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The Sylhet Crisis : Academia, A Symbol of Oppression?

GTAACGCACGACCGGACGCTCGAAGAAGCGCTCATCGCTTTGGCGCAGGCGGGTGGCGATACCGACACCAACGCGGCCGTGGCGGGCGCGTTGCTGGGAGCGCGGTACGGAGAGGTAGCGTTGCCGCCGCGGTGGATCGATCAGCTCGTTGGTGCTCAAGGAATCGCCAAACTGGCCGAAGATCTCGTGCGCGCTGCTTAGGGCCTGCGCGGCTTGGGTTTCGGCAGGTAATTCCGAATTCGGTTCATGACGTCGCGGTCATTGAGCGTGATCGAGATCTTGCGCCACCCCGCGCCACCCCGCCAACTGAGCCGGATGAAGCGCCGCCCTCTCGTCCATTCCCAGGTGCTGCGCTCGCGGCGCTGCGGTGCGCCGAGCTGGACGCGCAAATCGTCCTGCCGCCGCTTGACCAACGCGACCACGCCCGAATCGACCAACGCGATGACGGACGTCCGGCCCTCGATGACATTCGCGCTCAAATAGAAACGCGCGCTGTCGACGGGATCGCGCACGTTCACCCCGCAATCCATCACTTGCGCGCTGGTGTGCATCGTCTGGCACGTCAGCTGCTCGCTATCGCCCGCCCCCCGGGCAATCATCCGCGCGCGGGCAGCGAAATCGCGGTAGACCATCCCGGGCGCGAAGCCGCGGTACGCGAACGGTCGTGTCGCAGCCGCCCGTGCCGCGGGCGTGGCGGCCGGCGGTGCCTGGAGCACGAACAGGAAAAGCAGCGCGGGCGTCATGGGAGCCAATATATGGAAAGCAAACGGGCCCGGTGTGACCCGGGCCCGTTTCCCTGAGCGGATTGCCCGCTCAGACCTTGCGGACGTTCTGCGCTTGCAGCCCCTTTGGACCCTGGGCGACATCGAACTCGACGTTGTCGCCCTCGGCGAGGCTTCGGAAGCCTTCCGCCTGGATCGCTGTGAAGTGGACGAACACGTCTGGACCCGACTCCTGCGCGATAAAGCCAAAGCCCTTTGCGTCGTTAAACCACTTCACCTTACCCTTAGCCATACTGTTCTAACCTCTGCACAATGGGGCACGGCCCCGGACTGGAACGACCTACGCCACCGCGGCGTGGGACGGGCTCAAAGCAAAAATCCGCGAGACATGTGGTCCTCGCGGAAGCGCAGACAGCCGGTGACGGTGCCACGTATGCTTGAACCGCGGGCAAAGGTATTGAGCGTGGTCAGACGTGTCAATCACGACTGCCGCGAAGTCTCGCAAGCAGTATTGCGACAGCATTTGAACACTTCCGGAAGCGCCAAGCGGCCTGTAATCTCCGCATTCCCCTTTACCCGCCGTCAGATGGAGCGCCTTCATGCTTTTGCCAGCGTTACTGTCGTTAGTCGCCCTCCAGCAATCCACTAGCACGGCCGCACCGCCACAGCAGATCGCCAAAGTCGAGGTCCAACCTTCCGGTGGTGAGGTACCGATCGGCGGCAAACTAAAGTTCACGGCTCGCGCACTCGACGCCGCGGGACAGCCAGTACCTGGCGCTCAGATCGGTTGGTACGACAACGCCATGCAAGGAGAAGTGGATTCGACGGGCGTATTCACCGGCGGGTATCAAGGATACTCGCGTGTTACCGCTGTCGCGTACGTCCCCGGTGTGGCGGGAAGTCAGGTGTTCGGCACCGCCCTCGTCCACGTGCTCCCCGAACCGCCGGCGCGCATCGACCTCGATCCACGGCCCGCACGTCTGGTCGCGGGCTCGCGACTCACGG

Tarif Rahman

Wednesday 08 January 2014